Emma Seith

Adam Ingram, Minister for Children and Early Years, wants to make it cool to eat broccoli, not chips, he told the Parliament's education committee last week, while giving evidence on free school meals.

It is an admirable goal but anyone who has ever come into contact with Mr Ingram will understand the gargantuan leap that would be required before he could make something - anything - cool or be considered "down with the kidz".

One might expect the minister with his portfolio to be brimful of energy and bursting with child-like enthusiasm. Not so. Mr Ingram clearly attended the John Major School of Vibrancy, and does not so much scream primary colours as grey.

It has been rumoured he is the love child of Morticia Addams and Uncle Fester. The TESS naturally closes its ears to such gossip, but the idea of Mr Ingram as Scotland's answer to Jamie Oliver, set on making healthy eating cool, was one we could not resist.

Would Mr Ingram suddenly start highlighting his hair, ditch the tinted glasses for contacts and the suit for jeans and a hoodie, we wondered. Would he start giving interviews extolling the virtues of veg, swapping the language he favours now (which during last week included the gems "we are on the side of the angels" and "it's a case of watching a thousand flowers bloom") for a more uncouth vernacular, peppered with expletives?

We certainly hoped so, as we imagined the new Mr Ingram appearing on prime-time TV, pointing at a piece of broccoli and declaring: "Just f**kin' eat it!"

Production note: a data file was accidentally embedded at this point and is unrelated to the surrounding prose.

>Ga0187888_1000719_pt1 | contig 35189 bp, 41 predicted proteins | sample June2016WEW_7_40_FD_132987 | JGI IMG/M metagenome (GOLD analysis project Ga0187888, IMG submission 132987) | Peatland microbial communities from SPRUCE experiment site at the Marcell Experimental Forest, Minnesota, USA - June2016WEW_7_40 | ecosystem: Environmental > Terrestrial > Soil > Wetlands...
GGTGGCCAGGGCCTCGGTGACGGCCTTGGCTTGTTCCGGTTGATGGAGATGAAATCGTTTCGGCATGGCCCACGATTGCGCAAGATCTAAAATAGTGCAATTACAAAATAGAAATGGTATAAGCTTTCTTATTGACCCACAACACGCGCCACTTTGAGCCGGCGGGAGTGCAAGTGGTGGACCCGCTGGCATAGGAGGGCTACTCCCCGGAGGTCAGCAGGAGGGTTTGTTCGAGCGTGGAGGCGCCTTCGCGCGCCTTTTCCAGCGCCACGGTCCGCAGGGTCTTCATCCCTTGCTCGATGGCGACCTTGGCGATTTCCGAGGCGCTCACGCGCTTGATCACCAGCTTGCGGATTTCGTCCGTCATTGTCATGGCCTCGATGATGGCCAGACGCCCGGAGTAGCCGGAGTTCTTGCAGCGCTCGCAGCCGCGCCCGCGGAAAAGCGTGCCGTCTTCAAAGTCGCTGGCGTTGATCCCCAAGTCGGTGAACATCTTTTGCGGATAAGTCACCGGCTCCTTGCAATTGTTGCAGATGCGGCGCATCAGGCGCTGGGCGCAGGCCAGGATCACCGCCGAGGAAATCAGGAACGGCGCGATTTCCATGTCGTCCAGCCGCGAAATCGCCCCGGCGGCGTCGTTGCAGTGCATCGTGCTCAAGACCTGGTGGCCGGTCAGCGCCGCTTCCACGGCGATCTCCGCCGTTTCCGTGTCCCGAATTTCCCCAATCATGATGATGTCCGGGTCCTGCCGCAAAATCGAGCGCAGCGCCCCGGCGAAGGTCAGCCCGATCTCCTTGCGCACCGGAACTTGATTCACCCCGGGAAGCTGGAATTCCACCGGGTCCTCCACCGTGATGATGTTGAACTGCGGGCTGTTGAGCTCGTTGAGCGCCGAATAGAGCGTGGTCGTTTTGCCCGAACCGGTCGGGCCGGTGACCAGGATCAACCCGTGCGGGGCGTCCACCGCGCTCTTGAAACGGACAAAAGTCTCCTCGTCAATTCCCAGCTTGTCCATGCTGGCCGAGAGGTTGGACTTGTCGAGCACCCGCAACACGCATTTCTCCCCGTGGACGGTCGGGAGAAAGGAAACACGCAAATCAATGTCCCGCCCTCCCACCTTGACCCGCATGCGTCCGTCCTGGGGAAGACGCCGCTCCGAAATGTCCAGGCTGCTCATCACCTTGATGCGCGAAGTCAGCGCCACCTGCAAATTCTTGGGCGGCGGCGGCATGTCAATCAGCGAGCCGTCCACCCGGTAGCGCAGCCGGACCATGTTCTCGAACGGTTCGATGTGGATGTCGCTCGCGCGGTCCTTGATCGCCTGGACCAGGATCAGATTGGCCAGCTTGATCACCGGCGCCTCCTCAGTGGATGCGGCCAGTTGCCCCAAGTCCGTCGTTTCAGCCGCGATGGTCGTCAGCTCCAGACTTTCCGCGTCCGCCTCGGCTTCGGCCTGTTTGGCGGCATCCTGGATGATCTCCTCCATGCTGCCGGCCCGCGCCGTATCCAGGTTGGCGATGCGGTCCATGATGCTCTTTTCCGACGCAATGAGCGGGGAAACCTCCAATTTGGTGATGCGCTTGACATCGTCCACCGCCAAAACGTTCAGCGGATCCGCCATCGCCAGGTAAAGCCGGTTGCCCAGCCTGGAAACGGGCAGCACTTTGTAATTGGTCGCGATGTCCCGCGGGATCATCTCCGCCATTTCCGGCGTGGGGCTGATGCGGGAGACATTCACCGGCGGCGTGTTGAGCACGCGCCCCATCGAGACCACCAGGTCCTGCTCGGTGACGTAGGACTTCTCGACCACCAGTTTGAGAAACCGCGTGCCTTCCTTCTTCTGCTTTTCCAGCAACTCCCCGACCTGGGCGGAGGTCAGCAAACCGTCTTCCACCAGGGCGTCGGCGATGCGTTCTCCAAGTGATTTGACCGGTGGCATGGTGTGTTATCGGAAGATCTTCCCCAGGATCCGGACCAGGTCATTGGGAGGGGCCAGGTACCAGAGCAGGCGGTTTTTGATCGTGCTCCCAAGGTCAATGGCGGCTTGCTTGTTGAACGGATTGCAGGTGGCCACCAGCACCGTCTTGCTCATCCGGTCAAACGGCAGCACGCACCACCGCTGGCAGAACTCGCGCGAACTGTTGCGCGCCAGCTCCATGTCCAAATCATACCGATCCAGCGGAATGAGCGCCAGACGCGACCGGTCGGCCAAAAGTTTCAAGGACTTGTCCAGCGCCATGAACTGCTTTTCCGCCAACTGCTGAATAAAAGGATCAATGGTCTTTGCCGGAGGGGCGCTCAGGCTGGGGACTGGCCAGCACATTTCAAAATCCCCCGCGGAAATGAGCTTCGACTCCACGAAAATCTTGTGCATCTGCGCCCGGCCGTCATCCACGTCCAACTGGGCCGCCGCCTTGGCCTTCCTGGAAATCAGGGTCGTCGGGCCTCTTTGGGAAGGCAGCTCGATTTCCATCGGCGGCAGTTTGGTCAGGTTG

Already he has secured the support of the Lib Dems. Margaret Smith voted against enabling councils to stop charging for school meals, but made it clear she would back any bid to make broccoli cool.

In spite of the Lib Dems and Conservatives, the order to remove the requirement to charge for school meals was approved by the committee. This led to whooping and cheering from the SNP contingent.

Mr Ingram maintained a dignified silence. Doubtless post-makeover, when the "make broccoli cool" campaign is in full swing, on occasions like this he will shout: "Get it up yer!" - or some such.

We look forward to it.

Register to continue reading for free

It only takes a moment and you'll get access to more news, plus courses, jobs and teaching resources tailored to you

Emma Seith

Emma Seith

Emma Seith is a reporter for TES Scotland

Find me on Twitter @Emma_Seith

Latest stories

Government encourages colleges to use Covid-19 app

Coronavirus and schools: LIVE 22/9

A one-stop shop for teachers who want to know what impact the ongoing pandemic will have on their working lives
Tes Reporter 22 Sep 2020
What's it like teaching in Italy?

What’s it like teaching in Italy?

It’s no surprise that Italy attracts teachers from all over the planet, but what’s it like living and working there?
Carly Page 22 Sep 2020